Issaquah-based Costco earns high marks in survey of grocery chains

April 3, 2012

NEW — 6 a.m. April 3, 2012

Issaquah-based Costco earned high marks among 52 major grocery chains in a Consumer Reports survey released Tuesday.

The largest warehouse club chain in the United States clinched the No. 5 spot on the list. Survey respondents lauded Costco for price, products and shopping environment, but dinged the retail giant for customer service.

The 24,203 Consumer Reports subscribers involved in the survey rated Wegmans, Trader Joe’s, Publix and Fareway in the top spots in the survey. (Trader Joe’s operates a store in Issaquah at Pickering Place.)

Though Costco earned points for a selection of quality meat and produce, a clean shopping environment and budget-friendly prices, the chain faltered in the service category, defined as employee courtesy and checkout speed.

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Costco-backed I-1183 aims to remove state from liquor business

September 20, 2011

Months after a measure to privatize the state’s Prohibition-era liquor system failed, Issaquah-based Costco ordered another round, and spearheaded a similar measure for the November ballot.

Initiative 1183 aims to remove the state from the business of distributing and selling hard liquor. The measure is less comprehensive than Initiative 1100, a Costco-backed privatization measure rejected last November.

A colorful brand of Puerto Rican rum occupies a shelf at the state liquor store on Northwest Gilman Boulevard. By Greg Farrar

If passed, I-1183 calls for state-run liquor stores to close by June 2012. The measure also aims to require the state to license private enterprises to sell and distribute hard liquor, set license fees based on sales and regulate licensees.

Unlike the unsuccessful initiative from last year, I-1183 limits hard liquor sales to stores of at least 10,000 square feet. (The average Costco encompasses about 140,000 square feet.) I-1100 aimed to allow smaller retailers, such as gas stations and convenience stores, to sell hard liquor.

Still, opponents said safety concerns remain about efforts to privatize the system and sell booze at more locations.

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Costco adopts sustainable seafood policy after Greenpeace campaign

March 1, 2011

Costco agreed to pull 12 fish species from display cases after Greenpeace targeted the company for seafood policies and sent a blimp to Issaquah to attract attention to the issue.

The Greenpeace airship A.E. Bates flies the banner ‘Costco: Wholesale Ocean Destruction’ over Costco corporate headquarters on June 30, 2010. File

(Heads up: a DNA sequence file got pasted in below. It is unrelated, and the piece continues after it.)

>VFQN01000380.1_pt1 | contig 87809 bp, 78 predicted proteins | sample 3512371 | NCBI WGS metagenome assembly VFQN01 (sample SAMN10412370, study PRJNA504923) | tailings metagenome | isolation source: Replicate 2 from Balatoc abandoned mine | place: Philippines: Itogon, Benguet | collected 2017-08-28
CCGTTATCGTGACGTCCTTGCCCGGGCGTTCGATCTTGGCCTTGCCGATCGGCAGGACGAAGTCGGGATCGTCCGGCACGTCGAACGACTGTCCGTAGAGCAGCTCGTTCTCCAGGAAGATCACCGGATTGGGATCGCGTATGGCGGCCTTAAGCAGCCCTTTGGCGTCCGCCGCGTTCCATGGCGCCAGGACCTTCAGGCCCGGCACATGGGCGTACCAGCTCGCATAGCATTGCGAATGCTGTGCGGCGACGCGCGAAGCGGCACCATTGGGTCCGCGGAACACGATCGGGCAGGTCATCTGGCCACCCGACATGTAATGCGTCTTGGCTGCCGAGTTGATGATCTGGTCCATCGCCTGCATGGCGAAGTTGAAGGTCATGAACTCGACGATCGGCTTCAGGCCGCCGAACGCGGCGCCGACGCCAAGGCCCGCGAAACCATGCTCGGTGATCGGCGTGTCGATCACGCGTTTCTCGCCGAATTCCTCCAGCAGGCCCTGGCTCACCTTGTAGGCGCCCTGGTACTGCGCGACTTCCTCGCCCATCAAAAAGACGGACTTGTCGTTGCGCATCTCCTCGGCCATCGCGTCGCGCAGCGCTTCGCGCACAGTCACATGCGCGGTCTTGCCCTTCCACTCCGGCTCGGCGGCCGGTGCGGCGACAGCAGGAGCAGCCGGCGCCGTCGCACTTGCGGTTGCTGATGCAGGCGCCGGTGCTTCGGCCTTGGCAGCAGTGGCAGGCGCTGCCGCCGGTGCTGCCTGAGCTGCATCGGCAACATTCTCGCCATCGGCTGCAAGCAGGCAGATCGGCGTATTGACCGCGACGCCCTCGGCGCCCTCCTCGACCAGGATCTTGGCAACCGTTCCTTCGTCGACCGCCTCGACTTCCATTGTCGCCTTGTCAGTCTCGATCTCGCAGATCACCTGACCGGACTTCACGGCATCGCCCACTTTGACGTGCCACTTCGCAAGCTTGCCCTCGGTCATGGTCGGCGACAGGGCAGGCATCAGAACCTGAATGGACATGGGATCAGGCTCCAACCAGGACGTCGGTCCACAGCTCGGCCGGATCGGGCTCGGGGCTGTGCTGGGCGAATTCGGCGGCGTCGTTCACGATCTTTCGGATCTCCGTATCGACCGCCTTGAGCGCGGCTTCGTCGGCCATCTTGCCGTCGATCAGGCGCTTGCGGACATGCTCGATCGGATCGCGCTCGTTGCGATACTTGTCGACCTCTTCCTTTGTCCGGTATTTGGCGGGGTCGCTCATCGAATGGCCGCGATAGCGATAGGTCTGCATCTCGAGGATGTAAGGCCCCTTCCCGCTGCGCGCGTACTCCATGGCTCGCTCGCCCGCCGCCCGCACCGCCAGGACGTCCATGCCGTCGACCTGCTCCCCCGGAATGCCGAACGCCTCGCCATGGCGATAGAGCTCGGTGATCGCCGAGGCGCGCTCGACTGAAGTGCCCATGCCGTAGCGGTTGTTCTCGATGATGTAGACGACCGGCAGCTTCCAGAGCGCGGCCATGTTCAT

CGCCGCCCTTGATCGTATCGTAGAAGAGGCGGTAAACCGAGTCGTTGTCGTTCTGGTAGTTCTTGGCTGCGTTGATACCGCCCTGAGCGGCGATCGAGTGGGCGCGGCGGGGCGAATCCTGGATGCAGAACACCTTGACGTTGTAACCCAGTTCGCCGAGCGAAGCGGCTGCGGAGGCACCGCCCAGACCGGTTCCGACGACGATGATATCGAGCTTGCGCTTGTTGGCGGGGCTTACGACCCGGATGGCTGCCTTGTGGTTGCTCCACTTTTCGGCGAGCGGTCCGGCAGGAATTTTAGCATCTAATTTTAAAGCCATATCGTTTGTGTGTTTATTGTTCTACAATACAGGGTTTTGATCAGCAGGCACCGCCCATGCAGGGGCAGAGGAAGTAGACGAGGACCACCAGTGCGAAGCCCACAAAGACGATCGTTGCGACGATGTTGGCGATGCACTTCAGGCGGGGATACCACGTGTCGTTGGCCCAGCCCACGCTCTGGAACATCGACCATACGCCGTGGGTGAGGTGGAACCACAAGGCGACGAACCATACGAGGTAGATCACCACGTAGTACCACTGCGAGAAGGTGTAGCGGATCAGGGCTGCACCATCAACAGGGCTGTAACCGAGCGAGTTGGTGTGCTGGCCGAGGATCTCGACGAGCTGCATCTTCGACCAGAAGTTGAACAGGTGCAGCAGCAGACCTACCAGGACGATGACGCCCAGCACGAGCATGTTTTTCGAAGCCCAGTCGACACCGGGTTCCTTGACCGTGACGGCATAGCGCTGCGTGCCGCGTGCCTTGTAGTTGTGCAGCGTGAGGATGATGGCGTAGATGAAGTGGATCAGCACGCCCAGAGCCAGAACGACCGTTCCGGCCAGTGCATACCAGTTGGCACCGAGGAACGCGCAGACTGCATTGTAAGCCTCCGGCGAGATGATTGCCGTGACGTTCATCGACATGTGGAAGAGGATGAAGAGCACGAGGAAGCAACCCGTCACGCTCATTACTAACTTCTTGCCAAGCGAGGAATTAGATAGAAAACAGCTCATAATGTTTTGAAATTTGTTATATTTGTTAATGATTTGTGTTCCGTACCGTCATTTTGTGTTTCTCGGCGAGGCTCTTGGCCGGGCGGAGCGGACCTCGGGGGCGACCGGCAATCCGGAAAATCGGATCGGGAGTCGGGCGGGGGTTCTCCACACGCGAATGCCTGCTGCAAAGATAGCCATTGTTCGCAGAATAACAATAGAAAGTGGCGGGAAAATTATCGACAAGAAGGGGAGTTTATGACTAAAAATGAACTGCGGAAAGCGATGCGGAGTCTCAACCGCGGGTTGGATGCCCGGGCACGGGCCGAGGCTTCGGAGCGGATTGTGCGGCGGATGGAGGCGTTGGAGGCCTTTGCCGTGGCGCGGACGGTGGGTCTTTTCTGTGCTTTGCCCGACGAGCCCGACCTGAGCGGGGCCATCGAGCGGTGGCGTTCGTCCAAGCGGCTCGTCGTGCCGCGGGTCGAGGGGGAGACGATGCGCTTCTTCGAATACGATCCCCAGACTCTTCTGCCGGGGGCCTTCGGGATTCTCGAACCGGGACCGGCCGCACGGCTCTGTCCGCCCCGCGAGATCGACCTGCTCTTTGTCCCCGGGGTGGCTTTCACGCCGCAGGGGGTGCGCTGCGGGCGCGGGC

Greenpeace called on Issaquah-based Costco to discontinue selling the fish — including Atlantic halibut, Chilean sea bass, orange roughy and shark — threatened by overfishing.

Costco — the largest wholesale club in the United States and the largest employer in Issaquah — also pledged to pursue sound practices for farmed salmon and shrimp. The chain also has plans to focus on the environmental impact related to canned tuna.

“It is important that the items we offer our customers are those that we can continue to provide well into the future and to provide responsibly,” Jeff Lyons, Costco senior vice president for fresh foods, said in a statement. “Our policy will help us to continue to meet the demands of our customers, who look to us for high quality items at great value.”

The decision concludes a campaign launched last spring by Greenpeace to prod Costco to adopt a sustainable seafood policy.

Greenpeace sent a rainbow-patterned blimp to hover above Costco corporate headquarters and the flagship warehouse last June.

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Washington Best Bagger Contest / Oct. 21, 2010

October 26, 2010

Cashiers put state grocery title in the bag

October 26, 2010

Issaquah man competes in bag-off

The champions came from checkout lanes at mega-chains and from behind cash registers at mom-and-pop stores in every corner of the Evergreen State.

Dressed in uniforms of aprons and plastic nametags, the contenders stood poised for the signal to start the competition.

Nathan Frerker (right), a cashier at the Issaquah Trader Joe’s, smiles as judges inspect a grocery bag he packed during the annual Best Bagger Contest Oct. 21. By Greg Farrar

Ready. Set. Bag.

Forget, for a moment, the self-scan checkout lane. The annual Best Bagger Contest celebrates the skill — nay, the art — of packing groceries into paper, plastic or canvas.

The contenders included Nathan Frerker, 22, a cashier at the Issaquah Trader Joe’s. Before the Oct. 21 competition inside a SeaTac hotel ballroom, the Issaquah resident and Skyline High School alumnus packed a couple of bags as practice.

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